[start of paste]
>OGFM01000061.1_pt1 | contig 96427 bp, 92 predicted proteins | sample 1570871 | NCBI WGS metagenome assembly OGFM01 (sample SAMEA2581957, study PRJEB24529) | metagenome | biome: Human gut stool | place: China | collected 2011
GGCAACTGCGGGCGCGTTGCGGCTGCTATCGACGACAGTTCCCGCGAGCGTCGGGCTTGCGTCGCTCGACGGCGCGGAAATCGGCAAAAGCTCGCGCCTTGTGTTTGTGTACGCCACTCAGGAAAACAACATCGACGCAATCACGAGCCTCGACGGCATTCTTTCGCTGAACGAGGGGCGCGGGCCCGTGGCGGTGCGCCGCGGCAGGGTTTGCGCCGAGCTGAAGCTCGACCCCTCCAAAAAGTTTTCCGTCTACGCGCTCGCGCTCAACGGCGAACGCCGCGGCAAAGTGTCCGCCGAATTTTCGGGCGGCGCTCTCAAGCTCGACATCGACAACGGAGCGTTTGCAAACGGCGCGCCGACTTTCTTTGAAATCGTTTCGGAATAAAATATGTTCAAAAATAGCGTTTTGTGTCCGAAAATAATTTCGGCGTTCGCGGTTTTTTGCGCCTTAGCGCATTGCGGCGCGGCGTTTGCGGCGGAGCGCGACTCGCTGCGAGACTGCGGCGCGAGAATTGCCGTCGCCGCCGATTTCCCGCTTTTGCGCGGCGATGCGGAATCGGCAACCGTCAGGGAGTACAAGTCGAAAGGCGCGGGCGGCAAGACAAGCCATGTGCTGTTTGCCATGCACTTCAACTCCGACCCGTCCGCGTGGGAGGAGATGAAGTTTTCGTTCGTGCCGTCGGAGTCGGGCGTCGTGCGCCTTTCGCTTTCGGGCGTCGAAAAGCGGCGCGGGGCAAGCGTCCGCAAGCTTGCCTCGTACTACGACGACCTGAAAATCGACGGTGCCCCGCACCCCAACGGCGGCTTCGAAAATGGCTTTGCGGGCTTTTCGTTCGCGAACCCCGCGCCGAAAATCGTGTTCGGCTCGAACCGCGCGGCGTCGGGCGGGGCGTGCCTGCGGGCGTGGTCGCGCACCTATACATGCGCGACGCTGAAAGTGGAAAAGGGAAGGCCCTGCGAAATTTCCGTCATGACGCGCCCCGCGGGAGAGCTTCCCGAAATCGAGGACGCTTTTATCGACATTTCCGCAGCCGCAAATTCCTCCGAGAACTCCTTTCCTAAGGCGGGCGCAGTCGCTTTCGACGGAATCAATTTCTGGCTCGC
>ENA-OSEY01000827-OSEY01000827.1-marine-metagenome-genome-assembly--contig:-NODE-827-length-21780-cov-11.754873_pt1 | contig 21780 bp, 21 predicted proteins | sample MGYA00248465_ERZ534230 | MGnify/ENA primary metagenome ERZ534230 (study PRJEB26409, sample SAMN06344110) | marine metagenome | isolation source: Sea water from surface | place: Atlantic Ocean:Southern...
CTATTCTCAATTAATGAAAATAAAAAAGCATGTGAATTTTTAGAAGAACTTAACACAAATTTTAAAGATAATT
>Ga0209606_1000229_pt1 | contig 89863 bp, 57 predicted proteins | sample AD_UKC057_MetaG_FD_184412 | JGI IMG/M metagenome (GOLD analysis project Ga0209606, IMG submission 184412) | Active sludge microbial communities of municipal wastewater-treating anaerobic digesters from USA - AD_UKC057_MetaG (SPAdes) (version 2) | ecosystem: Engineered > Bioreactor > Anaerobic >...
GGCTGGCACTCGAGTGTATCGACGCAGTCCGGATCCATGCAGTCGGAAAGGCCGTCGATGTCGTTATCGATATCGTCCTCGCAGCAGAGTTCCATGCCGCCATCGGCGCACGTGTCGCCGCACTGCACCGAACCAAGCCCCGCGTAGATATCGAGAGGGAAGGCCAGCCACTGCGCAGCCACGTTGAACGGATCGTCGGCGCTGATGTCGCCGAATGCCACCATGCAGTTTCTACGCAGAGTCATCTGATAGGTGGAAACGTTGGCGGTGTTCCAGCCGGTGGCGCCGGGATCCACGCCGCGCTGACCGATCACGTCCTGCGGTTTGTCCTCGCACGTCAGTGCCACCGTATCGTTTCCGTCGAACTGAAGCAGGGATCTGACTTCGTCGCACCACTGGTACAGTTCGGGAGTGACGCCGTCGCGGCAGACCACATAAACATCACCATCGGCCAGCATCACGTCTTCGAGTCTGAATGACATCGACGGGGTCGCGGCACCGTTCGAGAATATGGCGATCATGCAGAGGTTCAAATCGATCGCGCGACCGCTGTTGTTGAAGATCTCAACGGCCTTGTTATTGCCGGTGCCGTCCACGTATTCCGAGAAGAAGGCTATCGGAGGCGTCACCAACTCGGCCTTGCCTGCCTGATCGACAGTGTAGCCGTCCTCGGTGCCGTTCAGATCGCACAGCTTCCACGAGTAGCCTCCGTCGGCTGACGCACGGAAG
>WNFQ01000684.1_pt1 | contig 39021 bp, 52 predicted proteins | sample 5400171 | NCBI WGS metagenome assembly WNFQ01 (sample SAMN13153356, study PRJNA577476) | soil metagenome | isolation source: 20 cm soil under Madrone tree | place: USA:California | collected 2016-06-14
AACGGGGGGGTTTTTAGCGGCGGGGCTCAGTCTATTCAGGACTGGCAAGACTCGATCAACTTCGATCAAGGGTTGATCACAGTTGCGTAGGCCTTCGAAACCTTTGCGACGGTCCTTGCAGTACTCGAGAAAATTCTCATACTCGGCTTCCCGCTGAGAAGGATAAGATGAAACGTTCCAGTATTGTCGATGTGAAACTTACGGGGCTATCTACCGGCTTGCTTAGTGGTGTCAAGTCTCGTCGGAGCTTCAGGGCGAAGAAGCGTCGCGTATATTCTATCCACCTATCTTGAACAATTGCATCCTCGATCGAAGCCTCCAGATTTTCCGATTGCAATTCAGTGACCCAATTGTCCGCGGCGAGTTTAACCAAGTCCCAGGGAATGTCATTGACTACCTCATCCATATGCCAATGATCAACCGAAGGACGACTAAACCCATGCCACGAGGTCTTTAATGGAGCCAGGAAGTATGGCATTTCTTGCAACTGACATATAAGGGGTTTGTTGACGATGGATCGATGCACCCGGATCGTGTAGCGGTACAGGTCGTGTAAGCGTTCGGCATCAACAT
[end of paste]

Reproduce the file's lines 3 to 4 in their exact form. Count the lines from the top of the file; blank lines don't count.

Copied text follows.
>ENA-OSEY01000827-OSEY01000827.1-marine-metagenome-genome-assembly--contig:-NODE-827-length-21780-cov-11.754873_pt1 | contig 21780 bp, 21 predicted proteins | sample MGYA00248465_ERZ534230 | MGnify/ENA primary metagenome ERZ534230 (study PRJEB26409, sample SAMN06344110) | marine metagenome | isolation source: Sea water from surface | place: Atlantic Ocean:Southern...
CTATTCTCAATTAATGAAAATAAAAAAGCATGTGAATTTTTAGAAGAACTTAACACAAATTTTAAAGATAATT